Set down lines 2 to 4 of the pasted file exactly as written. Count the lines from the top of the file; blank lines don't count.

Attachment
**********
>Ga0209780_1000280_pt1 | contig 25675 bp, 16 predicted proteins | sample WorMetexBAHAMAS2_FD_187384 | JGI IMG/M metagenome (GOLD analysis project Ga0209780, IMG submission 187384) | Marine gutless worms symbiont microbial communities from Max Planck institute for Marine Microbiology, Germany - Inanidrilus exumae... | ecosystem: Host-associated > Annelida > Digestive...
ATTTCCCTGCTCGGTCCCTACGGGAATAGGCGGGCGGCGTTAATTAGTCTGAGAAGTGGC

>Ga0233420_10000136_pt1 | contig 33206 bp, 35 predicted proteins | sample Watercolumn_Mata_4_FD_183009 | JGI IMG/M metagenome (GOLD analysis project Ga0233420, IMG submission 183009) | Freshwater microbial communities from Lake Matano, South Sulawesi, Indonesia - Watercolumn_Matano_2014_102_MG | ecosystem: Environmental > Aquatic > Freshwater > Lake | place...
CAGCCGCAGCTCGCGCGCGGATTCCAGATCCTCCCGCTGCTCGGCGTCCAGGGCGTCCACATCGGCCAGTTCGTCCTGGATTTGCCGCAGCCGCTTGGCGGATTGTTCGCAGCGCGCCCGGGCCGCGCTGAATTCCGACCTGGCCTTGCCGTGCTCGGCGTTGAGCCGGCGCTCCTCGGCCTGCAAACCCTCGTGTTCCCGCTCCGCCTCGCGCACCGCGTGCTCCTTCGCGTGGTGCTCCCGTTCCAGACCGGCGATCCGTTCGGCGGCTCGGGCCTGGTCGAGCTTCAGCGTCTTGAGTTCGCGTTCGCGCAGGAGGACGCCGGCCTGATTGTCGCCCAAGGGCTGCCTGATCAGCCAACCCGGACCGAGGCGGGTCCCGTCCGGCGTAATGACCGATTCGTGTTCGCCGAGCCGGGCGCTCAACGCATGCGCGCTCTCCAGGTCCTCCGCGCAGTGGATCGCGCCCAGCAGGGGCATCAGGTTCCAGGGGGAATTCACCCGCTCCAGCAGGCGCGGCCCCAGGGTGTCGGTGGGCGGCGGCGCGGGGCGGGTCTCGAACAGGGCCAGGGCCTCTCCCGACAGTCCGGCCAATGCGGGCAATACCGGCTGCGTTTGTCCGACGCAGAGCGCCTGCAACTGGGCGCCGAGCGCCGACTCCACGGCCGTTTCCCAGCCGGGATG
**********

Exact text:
ATTTCCCTGCTCGGTCCCTACGGGAATAGGCGGGCGGCGTTAATTAGTCTGAGAAGTGGC

>Ga0233420_10000136_pt1 | contig 33206 bp, 35 predicted proteins | sample Watercolumn_Mata_4_FD_183009 | JGI IMG/M metagenome (GOLD analysis project Ga0233420, IMG submission 183009) | Freshwater microbial communities from Lake Matano, South Sulawesi, Indonesia - Watercolumn_Matano_2014_102_MG | ecosystem: Environmental > Aquatic > Freshwater > Lake | place...
CAGCCGCAGCTCGCGCGCGGATTCCAGATCCTCCCGCTGCTCGGCGTCCAGGGCGTCCACATCGGCCAGTTCGTCCTGGATTTGCCGCAGCCGCTTGGCGGATTGTTCGCAGCGCGCCCGGGCCGCGCTGAATTCCGACCTGGCCTTGCCGTGCTCGGCGTTGAGCCGGCGCTCCTCGGCCTGCAAACCCTCGTGTTCCCGCTCCGCCTCGCGCACCGCGTGCTCCTTCGCGTGGTGCTCCCGTTCCAGACCGGCGATCCGTTCGGCGGCTCGGGCCTGGTCGAGCTTCAGCGTCTTGAGTTCGCGTTCGCGCAGGAGGACGCCGGCCTGATTGTCGCCCAAGGGCTGCCTGATCAGCCAACCCGGACCGAGGCGGGTCCCGTCCGGCGTAATGACCGATTCGTGTTCGCCGAGCCGGGCGCTCAACGCATGCGCGCTCTCCAGGTCCTCCGCGCAGTGGATCGCGCCCAGCAGGGGCATCAGGTTCCAGGGGGAATTCACCCGCTCCAGCAGGCGCGGCCCCAGGGTGTCGGTGGGCGGCGGCGCGGGGCGGGTCTCGAACAGGGCCAGGGCCTCTCCCGACAGTCCGGCCAATGCGGGCAATACCGGCTGCGTTTGTCCGACGCAGAGCGCCTGCAACTGGGCGCCGAGCGCCGACTCCACGGCCGTTTCCCAGCCGGGATG